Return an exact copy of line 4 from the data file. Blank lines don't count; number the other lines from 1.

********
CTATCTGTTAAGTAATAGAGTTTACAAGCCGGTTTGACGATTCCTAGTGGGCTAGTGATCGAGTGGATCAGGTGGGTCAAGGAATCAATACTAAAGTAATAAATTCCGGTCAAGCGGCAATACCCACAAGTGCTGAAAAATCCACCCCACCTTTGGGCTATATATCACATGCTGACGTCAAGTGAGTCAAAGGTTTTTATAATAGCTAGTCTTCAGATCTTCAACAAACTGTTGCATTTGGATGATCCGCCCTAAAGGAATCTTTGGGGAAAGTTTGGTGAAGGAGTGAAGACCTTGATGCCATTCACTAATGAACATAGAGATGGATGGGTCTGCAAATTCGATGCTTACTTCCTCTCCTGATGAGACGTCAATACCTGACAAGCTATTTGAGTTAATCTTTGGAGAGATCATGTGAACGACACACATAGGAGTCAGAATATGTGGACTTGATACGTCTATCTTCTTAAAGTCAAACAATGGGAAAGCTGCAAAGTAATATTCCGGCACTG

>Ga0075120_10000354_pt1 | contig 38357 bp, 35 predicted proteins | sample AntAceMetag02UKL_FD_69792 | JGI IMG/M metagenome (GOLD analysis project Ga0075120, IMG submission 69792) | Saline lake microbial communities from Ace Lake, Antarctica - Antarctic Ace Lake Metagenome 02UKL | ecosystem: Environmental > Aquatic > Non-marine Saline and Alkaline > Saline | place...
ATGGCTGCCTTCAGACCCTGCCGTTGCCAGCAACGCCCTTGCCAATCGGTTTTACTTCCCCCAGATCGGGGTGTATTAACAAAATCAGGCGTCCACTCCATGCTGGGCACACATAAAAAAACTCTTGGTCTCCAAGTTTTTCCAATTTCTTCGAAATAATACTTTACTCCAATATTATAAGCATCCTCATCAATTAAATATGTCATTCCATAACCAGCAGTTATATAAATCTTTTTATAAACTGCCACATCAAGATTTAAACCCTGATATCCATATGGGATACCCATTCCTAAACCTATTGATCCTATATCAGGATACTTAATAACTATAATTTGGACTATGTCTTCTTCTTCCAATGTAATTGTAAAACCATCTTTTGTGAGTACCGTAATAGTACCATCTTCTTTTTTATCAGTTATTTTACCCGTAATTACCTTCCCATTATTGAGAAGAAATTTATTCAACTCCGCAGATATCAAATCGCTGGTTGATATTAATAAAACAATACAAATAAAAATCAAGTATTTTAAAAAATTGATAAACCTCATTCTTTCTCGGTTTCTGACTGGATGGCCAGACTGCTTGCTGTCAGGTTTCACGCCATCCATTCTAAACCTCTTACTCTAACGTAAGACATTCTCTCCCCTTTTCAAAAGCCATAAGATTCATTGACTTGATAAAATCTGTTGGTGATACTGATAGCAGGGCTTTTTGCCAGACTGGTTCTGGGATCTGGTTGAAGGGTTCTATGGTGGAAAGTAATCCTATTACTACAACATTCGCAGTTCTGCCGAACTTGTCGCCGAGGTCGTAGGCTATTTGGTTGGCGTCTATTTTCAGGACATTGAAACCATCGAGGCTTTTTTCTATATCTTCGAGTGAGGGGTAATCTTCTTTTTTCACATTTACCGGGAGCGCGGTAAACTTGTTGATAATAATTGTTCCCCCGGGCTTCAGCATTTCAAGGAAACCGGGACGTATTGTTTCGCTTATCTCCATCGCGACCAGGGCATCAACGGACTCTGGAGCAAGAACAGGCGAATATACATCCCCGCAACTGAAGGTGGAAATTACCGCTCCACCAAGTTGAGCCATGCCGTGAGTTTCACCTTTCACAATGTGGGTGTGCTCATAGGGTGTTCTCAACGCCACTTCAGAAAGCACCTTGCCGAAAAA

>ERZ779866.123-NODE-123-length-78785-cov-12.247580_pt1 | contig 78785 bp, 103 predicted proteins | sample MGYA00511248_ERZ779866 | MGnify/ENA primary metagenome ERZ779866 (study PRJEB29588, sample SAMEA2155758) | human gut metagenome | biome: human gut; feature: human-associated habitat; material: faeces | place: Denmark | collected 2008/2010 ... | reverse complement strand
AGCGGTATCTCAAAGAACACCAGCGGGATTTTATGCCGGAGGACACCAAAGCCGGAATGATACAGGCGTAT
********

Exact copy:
>ERZ779866.123-NODE-123-length-78785-cov-12.247580_pt1 | contig 78785 bp, 103 predicted proteins | sample MGYA00511248_ERZ779866 | MGnify/ENA primary metagenome ERZ779866 (study PRJEB29588, sample SAMEA2155758) | human gut metagenome | biome: human gut; feature: human-associated habitat; material: faeces | place: Denmark | collected 2008/2010 ... | reverse complement strand